We estimate the conditional market shares for all students for the private college that is attended in the data. We use a simple flexible logit estimator using a quadratic approximation in b and y , where the coefficients depend on m and s. We then use the estimated logit model to predict the conditional choice probability denoted by. Alternatively, we could use nonparametric techniques such as kernel or sieve estimators.

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Substituting the estimator of the conditional market share into the pricing equation, we obtain: 26 where is the measurement error term. We use a bootstrap algorithm to estimate the standard errors to account for the sequential nature of the estimation procedure. All the empirical results reported in this article are based on this estimator.

One nice property of this estimator is that it is consistent for large N , but small J. This scenario is relevant for most practical applications. We do not allow for random coefficients in our utility specification because of data limitations. We also do not observe large changes in the choice set over time or the full portfolio of colleges that a students chooses at the application stage. In principle, it is not difficult to extend our semiparametric estimator to account for random effects in the demand side of the model. This section discusses how to identify and estimate the levels of these parameters using a modified version of the estimator suggested by Berry Two additional challenges to estimation are present that are typically not encountered in standard demand analysis.

First, the potential choice set of a student is unobserved by the econometrician. This allows us to characterize the relevant choice set for each student in the sample. Hence, institutional aid and net tuition policies of all private colleges are functions of income and ability as long as the price maximum is not binding.

A key challenge encountered in estimation is that the institutional aid is observed only at the college that is attended in equilibrium. The econometrician does not observe the financial aid packages and, hence the net tuition, that were offered by the colleges that also admitted the student, but were ultimately rejected by the student.

As a consequence, we cannot directly evaluate the conditional choice probabilities for each student. However, we can consistently estimate the institutional aid functions of each college type, using nonparametric techniques such as kernel or sieve estimators. Given these consistent estimators, we then can compute the conditional choice probabilities of each student. Consider the full sample of all students, including those students that attend private colleges and that pay the posted price, as well as students attending public colleges and universities.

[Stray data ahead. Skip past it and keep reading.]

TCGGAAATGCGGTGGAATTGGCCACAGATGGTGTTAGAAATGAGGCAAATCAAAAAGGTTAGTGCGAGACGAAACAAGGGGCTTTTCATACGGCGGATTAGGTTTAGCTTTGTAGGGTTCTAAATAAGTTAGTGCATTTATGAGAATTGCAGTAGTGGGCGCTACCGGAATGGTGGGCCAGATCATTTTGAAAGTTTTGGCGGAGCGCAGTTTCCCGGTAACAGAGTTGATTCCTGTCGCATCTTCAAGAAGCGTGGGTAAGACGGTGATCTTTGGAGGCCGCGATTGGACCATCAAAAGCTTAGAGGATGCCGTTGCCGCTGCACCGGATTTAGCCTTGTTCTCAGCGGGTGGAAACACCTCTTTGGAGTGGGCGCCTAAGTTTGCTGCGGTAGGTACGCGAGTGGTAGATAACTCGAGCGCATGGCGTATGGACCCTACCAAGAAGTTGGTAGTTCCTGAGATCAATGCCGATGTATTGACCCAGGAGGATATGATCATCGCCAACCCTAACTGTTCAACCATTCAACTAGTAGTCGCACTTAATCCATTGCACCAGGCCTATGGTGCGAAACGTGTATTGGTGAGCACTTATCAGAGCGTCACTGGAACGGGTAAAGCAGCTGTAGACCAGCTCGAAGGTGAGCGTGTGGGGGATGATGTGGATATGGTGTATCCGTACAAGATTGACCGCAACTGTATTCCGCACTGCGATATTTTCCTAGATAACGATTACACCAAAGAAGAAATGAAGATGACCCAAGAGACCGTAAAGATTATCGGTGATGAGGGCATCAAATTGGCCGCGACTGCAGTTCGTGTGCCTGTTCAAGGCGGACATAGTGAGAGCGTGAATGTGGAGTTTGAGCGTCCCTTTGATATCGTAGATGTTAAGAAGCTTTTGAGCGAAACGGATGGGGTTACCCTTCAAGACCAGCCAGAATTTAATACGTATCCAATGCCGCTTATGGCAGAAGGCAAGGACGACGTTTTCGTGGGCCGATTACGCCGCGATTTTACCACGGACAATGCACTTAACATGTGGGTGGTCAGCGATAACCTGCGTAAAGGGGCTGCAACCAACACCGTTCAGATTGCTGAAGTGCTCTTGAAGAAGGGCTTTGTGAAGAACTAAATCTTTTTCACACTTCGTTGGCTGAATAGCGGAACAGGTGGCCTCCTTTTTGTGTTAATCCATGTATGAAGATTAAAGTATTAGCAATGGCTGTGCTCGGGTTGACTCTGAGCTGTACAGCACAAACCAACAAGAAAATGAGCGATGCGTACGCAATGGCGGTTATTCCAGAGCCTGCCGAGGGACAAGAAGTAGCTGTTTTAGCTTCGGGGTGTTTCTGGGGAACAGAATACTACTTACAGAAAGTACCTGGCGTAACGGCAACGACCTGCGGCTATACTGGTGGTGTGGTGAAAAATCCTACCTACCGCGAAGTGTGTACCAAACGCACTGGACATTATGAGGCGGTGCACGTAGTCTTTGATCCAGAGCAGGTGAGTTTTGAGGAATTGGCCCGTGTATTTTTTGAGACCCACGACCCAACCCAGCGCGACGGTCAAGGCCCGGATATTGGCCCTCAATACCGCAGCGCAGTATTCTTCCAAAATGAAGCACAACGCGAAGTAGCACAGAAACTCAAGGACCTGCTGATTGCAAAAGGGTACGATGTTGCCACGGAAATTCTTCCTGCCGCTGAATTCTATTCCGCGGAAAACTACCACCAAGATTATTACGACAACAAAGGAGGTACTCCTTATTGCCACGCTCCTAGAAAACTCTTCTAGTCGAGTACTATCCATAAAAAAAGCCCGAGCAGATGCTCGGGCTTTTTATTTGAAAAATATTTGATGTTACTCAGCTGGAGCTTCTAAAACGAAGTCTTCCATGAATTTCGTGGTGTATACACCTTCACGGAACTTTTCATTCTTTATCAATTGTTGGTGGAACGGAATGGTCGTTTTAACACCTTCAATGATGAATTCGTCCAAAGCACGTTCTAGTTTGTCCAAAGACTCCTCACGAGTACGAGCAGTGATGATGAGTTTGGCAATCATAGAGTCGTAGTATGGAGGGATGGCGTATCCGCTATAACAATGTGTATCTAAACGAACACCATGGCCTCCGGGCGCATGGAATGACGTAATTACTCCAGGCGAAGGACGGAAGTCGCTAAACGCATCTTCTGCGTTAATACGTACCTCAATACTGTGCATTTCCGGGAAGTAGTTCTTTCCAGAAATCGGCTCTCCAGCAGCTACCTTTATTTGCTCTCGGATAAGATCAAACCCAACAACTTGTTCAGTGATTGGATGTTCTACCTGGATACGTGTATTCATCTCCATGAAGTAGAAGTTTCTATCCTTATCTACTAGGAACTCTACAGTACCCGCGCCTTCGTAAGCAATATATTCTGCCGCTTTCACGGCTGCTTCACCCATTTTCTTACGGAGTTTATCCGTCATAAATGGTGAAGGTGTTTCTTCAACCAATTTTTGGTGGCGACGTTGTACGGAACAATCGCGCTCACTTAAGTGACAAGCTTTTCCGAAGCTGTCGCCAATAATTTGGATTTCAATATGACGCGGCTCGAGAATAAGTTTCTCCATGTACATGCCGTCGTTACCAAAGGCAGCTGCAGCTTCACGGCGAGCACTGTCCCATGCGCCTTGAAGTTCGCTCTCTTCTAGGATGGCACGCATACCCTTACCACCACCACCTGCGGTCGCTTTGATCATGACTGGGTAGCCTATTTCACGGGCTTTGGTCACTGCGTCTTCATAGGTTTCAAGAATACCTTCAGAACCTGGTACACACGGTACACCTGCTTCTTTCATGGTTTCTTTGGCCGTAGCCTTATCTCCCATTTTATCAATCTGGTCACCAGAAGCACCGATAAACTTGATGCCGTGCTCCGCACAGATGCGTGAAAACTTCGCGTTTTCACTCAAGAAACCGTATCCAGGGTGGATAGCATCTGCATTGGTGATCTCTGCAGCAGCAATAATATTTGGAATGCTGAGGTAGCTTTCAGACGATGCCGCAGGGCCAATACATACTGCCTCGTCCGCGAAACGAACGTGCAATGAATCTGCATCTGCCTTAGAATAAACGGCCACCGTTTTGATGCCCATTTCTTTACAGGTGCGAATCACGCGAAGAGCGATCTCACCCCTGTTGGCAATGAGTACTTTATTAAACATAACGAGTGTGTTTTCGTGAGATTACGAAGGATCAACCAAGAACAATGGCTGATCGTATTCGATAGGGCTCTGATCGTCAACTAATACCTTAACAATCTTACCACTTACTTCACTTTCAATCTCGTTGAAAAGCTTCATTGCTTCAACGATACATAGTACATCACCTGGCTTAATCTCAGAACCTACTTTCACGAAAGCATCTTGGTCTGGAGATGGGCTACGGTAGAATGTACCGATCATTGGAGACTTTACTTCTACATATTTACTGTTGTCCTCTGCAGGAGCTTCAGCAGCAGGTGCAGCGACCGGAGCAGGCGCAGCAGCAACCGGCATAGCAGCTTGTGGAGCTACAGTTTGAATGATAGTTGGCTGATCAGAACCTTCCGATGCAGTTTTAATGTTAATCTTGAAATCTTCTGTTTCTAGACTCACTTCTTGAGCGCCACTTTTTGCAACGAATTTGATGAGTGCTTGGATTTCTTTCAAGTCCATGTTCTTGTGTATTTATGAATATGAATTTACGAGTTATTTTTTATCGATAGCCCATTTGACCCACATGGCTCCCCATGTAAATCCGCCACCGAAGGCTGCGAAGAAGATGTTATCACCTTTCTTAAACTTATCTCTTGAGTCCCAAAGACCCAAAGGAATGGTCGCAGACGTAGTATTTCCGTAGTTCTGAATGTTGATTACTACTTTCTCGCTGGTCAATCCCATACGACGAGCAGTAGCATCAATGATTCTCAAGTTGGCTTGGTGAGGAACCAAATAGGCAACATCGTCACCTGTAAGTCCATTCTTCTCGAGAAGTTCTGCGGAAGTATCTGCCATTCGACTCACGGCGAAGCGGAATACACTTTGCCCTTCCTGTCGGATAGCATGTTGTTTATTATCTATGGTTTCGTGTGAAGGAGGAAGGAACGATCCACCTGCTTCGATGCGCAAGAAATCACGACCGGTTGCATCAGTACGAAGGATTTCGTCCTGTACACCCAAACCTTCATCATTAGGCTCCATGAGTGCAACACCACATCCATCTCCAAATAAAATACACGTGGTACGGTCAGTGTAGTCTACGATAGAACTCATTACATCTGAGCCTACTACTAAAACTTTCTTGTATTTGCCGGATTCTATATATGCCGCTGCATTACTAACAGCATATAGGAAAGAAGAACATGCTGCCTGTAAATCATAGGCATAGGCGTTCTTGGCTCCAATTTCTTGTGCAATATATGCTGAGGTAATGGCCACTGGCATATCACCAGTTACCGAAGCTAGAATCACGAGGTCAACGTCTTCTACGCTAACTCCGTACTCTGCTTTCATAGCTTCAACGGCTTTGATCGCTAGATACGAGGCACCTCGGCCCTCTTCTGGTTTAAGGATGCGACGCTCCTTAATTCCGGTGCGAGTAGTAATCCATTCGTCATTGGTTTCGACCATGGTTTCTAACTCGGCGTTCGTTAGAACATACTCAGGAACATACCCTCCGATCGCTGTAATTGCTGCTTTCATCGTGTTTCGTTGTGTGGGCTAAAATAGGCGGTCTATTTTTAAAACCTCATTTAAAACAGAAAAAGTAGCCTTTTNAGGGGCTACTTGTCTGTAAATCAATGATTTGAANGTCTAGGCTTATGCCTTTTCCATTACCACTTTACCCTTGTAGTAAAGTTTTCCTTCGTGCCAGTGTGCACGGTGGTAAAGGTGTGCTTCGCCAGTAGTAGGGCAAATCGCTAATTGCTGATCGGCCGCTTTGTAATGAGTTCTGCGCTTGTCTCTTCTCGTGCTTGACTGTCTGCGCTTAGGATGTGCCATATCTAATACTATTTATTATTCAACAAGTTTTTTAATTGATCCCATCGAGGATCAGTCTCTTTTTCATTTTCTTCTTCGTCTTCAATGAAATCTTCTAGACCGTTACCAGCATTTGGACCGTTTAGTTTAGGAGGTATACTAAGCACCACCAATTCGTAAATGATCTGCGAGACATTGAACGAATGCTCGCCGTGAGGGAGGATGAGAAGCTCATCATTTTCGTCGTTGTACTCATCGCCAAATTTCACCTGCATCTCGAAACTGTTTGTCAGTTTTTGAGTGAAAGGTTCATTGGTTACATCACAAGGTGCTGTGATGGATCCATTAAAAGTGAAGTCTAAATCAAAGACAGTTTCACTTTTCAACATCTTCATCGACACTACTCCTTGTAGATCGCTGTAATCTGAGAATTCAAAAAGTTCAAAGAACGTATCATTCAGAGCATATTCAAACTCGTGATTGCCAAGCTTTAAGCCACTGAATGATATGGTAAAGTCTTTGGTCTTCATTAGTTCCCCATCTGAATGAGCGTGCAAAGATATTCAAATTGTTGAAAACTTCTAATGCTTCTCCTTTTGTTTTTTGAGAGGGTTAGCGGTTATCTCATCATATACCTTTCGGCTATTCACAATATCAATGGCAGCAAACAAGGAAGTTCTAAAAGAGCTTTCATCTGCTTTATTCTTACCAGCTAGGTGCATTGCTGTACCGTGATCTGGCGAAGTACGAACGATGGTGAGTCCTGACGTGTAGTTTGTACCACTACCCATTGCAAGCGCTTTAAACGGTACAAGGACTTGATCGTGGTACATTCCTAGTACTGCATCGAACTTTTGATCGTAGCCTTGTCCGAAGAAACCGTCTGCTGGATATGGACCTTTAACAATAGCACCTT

Let our estimator be denoted by. The third set denotes the set of all private colleges to which the student is admitted, and the last set is the outside option. We then nonparametrically estimate the prices for each student at each college to which the student was admitted based on the observed tuition levels, using a local quadratic polynomial.

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Let us denote these estimates by. For private colleges, we use a local polynomial smoothing estimator LOESS to estimate the tuition function. The polynomial constructs a nonparametric estimate of tuition based on ability and income, and interpolates only where the observed data span.

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That is, if we observe an individual with a similar ability and income attending the college with a given tuition, the LOESS estimator calculates a polynomial relationship among tuition, ability, and income within the relevant bandwidth and predicts tuition locally. However, the resulting admission set—where a tuition can be predicted—is really a combination of admission and matriculation.

Hence, we assume that if a college accepts an individual with ability , it accepts all individuals where. Substituting the nonparametric estimates of the tuitions into the conditional choice probabilities, we obtain: 28 The quality levels for each school are determined by the fixed point of the following mapping: 29 where: is initial guess of the quality, is the average empirical market share of college j observed in the data, and is the predicted average market share using the initial guess about the vector of qualities: 30 We can identify 's for each college, subject to a normalization such as.

The normalization of quality is necessary as market shares add up to one.

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Using the fact that , we obtain the the following regression model: 31 Define 32 and note that is known at this point. This estimator is consistent despite the fact that and may not be independent because the regression above does not have an intercept. Note that the last step of the estimator requires a large number of colleges or preferably multiple markets. Finally, consider identification of college cost functions.

Note that the fixed costs of operating a private college F are not identified from our analysis.